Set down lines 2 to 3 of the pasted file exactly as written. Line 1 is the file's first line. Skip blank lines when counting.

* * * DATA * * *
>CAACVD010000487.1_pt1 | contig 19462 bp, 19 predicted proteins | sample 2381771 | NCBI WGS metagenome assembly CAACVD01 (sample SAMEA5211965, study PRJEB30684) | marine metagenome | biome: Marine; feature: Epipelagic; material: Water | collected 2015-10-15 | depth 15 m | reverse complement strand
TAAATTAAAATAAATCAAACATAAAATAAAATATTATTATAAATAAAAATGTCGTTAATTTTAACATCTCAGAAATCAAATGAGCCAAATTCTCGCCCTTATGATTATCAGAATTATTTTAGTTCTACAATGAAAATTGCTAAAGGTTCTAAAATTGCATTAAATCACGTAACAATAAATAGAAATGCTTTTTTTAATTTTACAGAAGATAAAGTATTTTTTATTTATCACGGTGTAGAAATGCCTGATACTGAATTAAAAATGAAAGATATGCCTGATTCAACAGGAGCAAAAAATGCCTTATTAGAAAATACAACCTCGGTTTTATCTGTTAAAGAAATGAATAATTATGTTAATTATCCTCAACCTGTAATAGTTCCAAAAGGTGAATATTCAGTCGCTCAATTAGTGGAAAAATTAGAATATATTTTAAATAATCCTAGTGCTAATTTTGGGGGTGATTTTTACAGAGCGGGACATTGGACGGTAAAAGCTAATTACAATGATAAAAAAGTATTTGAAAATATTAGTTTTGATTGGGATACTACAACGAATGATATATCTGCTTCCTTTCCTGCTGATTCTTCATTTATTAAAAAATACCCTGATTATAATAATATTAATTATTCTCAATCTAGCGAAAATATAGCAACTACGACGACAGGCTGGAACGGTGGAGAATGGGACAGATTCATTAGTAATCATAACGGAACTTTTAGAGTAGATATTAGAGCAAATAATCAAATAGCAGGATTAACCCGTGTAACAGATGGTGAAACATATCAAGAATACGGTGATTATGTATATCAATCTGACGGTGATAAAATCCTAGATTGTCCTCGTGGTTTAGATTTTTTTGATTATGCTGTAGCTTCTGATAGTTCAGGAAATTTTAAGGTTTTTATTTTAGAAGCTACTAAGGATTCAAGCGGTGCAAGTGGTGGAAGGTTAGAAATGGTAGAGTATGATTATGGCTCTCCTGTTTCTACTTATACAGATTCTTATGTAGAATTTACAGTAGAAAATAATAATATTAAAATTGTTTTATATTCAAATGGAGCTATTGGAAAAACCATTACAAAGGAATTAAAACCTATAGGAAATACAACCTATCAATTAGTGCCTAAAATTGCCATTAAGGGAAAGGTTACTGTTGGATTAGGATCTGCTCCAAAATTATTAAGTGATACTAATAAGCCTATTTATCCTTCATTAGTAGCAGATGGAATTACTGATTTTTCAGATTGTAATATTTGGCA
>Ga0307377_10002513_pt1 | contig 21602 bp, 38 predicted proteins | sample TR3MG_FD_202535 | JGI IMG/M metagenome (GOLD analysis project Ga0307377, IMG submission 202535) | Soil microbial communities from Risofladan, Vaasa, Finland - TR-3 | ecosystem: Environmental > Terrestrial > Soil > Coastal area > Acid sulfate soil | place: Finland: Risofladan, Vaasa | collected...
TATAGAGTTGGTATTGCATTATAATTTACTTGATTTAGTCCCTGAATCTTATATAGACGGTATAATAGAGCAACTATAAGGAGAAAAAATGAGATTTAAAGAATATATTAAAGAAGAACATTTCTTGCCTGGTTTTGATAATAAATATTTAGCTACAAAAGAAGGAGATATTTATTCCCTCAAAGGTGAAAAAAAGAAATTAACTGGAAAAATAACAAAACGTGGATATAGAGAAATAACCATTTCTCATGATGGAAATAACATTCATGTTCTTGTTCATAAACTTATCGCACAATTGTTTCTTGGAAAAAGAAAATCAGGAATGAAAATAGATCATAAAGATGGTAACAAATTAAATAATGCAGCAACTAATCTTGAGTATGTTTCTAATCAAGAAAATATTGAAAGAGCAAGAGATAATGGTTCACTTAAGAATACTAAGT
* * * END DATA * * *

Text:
TAAATTAAAATAAATCAAACATAAAATAAAATATTATTATAAATAAAAATGTCGTTAATTTTAACATCTCAGAAATCAAATGAGCCAAATTCTCGCCCTTATGATTATCAGAATTATTTTAGTTCTACAATGAAAATTGCTAAAGGTTCTAAAATTGCATTAAATCACGTAACAATAAATAGAAATGCTTTTTTTAATTTTACAGAAGATAAAGTATTTTTTATTTATCACGGTGTAGAAATGCCTGATACTGAATTAAAAATGAAAGATATGCCTGATTCAACAGGAGCAAAAAATGCCTTATTAGAAAATACAACCTCGGTTTTATCTGTTAAAGAAATGAATAATTATGTTAATTATCCTCAACCTGTAATAGTTCCAAAAGGTGAATATTCAGTCGCTCAATTAGTGGAAAAATTAGAATATATTTTAAATAATCCTAGTGCTAATTTTGGGGGTGATTTTTACAGAGCGGGACATTGGACGGTAAAAGCTAATTACAATGATAAAAAAGTATTTGAAAATATTAGTTTTGATTGGGATACTACAACGAATGATATATCTGCTTCCTTTCCTGCTGATTCTTCATTTATTAAAAAATACCCTGATTATAATAATATTAATTATTCTCAATCTAGCGAAAATATAGCAACTACGACGACAGGCTGGAACGGTGGAGAATGGGACAGATTCATTAGTAATCATAACGGAACTTTTAGAGTAGATATTAGAGCAAATAATCAAATAGCAGGATTAACCCGTGTAACAGATGGTGAAACATATCAAGAATACGGTGATTATGTATATCAATCTGACGGTGATAAAATCCTAGATTGTCCTCGTGGTTTAGATTTTTTTGATTATGCTGTAGCTTCTGATAGTTCAGGAAATTTTAAGGTTTTTATTTTAGAAGCTACTAAGGATTCAAGCGGTGCAAGTGGTGGAAGGTTAGAAATGGTAGAGTATGATTATGGCTCTCCTGTTTCTACTTATACAGATTCTTATGTAGAATTTACAGTAGAAAATAATAATATTAAAATTGTTTTATATTCAAATGGAGCTATTGGAAAAACCATTACAAAGGAATTAAAACCTATAGGAAATACAACCTATCAATTAGTGCCTAAAATTGCCATTAAGGGAAAGGTTACTGTTGGATTAGGATCTGCTCCAAAATTATTAAGTGATACTAATAAGCCTATTTATCCTTCATTAGTAGCAGATGGAATTACTGATTTTTCAGATTGTAATATTTGGCA
>Ga0307377_10002513_pt1 | contig 21602 bp, 38 predicted proteins | sample TR3MG_FD_202535 | JGI IMG/M metagenome (GOLD analysis project Ga0307377, IMG submission 202535) | Soil microbial communities from Risofladan, Vaasa, Finland - TR-3 | ecosystem: Environmental > Terrestrial > Soil > Coastal area > Acid sulfate soil | place: Finland: Risofladan, Vaasa | collected...